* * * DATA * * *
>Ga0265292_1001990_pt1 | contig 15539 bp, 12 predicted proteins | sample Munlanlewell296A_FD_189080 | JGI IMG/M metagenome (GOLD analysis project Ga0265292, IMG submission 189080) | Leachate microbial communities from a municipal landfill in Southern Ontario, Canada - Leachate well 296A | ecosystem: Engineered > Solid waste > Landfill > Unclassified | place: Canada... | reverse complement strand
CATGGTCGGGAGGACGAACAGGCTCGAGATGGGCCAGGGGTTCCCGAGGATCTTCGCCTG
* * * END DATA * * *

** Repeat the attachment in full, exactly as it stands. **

>Ga0265292_1001990_pt1 | contig 15539 bp, 12 predicted proteins | sample Munlanlewell296A_FD_189080 | JGI IMG/M metagenome (GOLD analysis project Ga0265292, IMG submission 189080) | Leachate microbial communities from a municipal landfill in Southern Ontario, Canada - Leachate well 296A | ecosystem: Engineered > Solid waste > Landfill > Unclassified | place: Canada... | reverse complement strand
CATGGTCGGGAGGACGAACAGGCTCGAGATGGGCCAGGGGTTCCCGAGGATCTTCGCCTG